How to format your references using the Chemical Biology Letters citation style

This is a short guide how to format citations and the bibliography in a manuscript for Chemical Biology Letters. For a complete guide how to prepare your manuscript refer to the journal's instructions to authors.

Using reference management software

Typically you don't format your citations and bibliography by hand. The easiest way is to use a reference manager:

PaperpileThe citation style is built in and you can choose it in Settings > Citation Style or Paperpile > Citation Style in Google Docs.
EndNoteFind the style here: output styles overview
Mendeley, Zotero, Papers, and othersThe style is either built in or you can download a CSL file that is supported by most references management programs.
BibTeXBibTeX syles are usually part of a LaTeX template. Check the instructions to authors if the publisher offers a LaTeX template for this journal.

Journal articles

Those examples are references to articles in scholarly journals and how they are supposed to appear in your bibliography.

Not all journals organize their published articles in volumes and issues, so these fields are optional. Some electronic journals do not provide a page range, but instead list an article identifier. In a case like this it's safe to use the article identifier instead of the page range.

A journal article with 1 author
J.R. Winkler. Chemistry. FRETting over the spectroscopic ruler. Science 2013, 339 (6127), 1530–1531.
A journal article with 2 authors
J.R. Terman, A.L. Kolodkin. Nervy links protein kinase a to plexin-mediated semaphorin repulsion. Science 2004, 303 (5661), 1204–1207.
A journal article with 3 authors
C. Wang, A.C. Potter, T. Senthil. Classification of interacting electronic topological insulators in three dimensions. Science 2014, 343 (6171), 629–631.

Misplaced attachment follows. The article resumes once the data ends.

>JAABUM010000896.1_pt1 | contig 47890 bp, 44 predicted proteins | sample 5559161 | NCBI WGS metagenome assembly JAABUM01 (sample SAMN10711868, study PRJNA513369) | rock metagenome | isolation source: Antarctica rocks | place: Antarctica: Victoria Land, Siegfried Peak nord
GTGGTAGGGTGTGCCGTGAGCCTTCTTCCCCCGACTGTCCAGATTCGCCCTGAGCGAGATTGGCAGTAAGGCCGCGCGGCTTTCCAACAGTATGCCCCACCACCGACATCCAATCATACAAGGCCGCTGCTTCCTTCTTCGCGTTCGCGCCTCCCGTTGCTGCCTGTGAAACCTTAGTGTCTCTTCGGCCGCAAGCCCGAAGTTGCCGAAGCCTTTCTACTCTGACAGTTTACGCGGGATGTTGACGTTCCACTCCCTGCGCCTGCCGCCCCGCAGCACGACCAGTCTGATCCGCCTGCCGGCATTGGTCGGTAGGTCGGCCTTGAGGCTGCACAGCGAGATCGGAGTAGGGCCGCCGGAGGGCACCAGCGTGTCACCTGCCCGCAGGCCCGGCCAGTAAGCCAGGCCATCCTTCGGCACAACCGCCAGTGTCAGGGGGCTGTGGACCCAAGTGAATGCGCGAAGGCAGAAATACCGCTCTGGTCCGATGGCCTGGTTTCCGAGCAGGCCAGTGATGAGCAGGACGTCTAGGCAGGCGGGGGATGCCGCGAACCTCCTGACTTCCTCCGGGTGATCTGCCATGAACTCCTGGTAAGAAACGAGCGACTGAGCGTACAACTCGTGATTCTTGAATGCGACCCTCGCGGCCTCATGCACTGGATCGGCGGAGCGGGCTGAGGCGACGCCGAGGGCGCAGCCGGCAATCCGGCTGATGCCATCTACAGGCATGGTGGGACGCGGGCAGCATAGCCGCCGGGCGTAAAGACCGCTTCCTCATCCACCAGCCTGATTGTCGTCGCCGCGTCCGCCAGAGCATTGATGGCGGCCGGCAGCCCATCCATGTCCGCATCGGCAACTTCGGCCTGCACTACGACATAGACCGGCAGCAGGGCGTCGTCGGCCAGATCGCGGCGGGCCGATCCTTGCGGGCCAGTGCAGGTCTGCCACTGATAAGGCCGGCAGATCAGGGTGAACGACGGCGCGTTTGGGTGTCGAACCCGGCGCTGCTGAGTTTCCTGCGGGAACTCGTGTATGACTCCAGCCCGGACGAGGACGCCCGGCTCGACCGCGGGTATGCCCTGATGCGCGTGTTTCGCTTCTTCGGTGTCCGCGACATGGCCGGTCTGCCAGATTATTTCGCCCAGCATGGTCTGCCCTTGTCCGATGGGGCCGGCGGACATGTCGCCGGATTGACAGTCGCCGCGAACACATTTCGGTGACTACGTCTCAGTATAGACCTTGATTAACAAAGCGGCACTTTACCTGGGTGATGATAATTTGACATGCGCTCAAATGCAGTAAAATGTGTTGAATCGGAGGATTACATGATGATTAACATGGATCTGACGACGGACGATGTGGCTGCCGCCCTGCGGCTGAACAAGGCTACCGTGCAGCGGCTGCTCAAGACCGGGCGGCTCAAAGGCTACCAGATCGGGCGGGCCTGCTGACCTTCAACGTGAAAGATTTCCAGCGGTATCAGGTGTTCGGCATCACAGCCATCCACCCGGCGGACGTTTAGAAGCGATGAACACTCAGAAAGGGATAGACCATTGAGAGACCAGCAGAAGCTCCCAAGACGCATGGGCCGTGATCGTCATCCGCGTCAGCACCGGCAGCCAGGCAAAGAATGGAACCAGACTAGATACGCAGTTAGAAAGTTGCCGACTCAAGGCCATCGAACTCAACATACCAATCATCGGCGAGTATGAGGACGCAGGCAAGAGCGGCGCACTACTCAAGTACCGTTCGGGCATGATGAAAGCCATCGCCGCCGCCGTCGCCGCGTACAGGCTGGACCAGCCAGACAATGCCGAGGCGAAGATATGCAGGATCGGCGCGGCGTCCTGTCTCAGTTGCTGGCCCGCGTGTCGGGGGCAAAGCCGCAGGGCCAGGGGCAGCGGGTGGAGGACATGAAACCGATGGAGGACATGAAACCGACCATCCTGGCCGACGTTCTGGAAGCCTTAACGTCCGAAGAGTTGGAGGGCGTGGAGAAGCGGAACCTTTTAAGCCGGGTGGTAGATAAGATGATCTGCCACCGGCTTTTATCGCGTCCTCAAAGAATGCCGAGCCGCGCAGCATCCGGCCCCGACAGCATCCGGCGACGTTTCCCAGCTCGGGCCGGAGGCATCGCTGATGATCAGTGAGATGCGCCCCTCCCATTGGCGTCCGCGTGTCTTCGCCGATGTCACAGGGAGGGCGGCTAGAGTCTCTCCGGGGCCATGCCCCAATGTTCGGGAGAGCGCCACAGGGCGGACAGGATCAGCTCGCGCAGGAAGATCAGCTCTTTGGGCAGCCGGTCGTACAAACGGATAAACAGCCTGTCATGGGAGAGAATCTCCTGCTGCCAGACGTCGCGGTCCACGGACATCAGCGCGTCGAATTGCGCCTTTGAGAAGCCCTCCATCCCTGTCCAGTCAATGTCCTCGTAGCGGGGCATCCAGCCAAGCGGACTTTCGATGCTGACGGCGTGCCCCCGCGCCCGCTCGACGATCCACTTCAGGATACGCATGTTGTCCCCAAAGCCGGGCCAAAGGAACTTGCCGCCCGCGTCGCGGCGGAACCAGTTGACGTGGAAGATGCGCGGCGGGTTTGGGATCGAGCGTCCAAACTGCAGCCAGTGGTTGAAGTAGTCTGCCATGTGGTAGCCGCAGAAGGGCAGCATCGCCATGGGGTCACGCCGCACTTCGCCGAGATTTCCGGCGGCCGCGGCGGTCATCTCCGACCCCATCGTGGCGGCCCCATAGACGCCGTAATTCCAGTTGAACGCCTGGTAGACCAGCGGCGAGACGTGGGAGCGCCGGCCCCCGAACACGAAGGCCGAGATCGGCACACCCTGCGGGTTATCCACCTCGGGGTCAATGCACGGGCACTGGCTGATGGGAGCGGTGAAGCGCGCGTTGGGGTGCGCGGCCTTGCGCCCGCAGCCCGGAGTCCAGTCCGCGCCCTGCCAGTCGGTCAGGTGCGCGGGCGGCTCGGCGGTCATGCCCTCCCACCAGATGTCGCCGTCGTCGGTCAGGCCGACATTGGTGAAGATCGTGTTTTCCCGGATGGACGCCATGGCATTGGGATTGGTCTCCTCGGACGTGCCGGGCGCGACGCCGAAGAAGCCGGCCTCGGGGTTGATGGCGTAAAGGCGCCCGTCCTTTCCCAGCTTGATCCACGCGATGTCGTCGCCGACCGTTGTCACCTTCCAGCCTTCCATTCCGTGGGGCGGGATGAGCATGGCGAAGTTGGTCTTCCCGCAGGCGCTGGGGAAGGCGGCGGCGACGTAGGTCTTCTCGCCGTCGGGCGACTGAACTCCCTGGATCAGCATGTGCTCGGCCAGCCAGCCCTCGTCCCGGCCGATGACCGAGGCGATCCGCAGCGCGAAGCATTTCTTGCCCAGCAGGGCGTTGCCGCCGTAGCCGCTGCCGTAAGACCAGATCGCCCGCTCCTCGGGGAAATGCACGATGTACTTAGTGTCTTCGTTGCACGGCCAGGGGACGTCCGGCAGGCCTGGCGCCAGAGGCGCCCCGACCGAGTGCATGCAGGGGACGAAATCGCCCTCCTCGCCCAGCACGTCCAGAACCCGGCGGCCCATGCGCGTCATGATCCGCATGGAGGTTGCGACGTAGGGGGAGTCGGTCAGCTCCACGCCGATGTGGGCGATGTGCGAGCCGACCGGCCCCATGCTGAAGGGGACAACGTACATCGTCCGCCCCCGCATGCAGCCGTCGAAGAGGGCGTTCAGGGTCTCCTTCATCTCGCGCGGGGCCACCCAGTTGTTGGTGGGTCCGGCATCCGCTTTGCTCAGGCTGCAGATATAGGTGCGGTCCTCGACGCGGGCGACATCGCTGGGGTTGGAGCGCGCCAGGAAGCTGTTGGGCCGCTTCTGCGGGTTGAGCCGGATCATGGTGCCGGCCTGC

A journal article with 11 or more authors
S. Weldeab, D.W. Lea, R.R. Schneider, N. Andersen. 155,000 years of West African monsoon and ocean thermal evolution. Science 2007, 316 (5829), 1303–1307.

Books and book chapters

Here are examples of references for authored and edited books as well as book chapters.

An authored book
J.A. Bower. Statistical Methods for Food Science; John Wiley & Sons Ltd, Oxford, UK, 2013.
An edited book
Renormalization Group and Effective Field Theory Approaches to Many-Body Systems; Schwenk, A., Polonyi, J., Eds.; Lecture Notes in Physics; Springer, Berlin, Heidelberg, 2012; Vol. 852.
A chapter in an edited book
M. Bentivoglio, M. Nygård, M. Palomba, K. Kristensson. The Biological Clock in Inflammation and Sleep Switch Alterations. In Neuroimmunology of Sleep; Pandi-Perumal, S. R., Cardinali, D. P., Chrousos, G. P., Eds.; Springer US, Boston, MA, 2007; pp 87–96.

Web sites

Sometimes references to web sites should appear directly in the text rather than in the bibliography. Refer to the Instructions to authors for Chemical Biology Letters.

Blog post
J. Davis. Hawaiian Crow Found To Use Sticks As Tools (accessed Oct 30, 2018).


This example shows the general structure used for government reports, technical reports, and scientific reports. If you can't locate the report number then it might be better to cite the report as a book. For reports it is usually not individual people that are credited as authors, but a governmental department or agency like "U. S. Food and Drug Administration" or "National Cancer Institute".

Government report
Government Accountability Office. Proposed Revision to Armed Services Procurement Regulation for Cost Principles on Independent Research and Development Costs; B-164912; U.S. Government Printing Office, Washington, DC, 1976.

Theses and dissertations

Theses including Ph.D. dissertations, Master's theses or Bachelor theses follow the basic format outlined below.

Doctoral dissertation
D.J. Neal. Prehospital Patient Triage in Mass Casualty Incidents: An engineering management analysis and prototype strategy recommendation. Doctoral dissertation, George Washington University, Washington, DC, 2009.

News paper articles

Unlike scholarly journals, news papers do not usually have a volume and issue number. Instead, the full date and page number is required for a correct reference.

New York Times article
K. Crow. Disaster? You Call This a Disaster? New Yorkers Rank Last in Plans. New York Times. March 30, 2003, p 145.

In-text citations

References should be cited in the text by sequential numbers in superscript:

This sentence cites one reference 1.
This sentence cites two references 1,2.
This sentence cites four references 1–4.

About the journal

Full journal titleChemical Biology Letters
ISSN (print)2347-9825

Other styles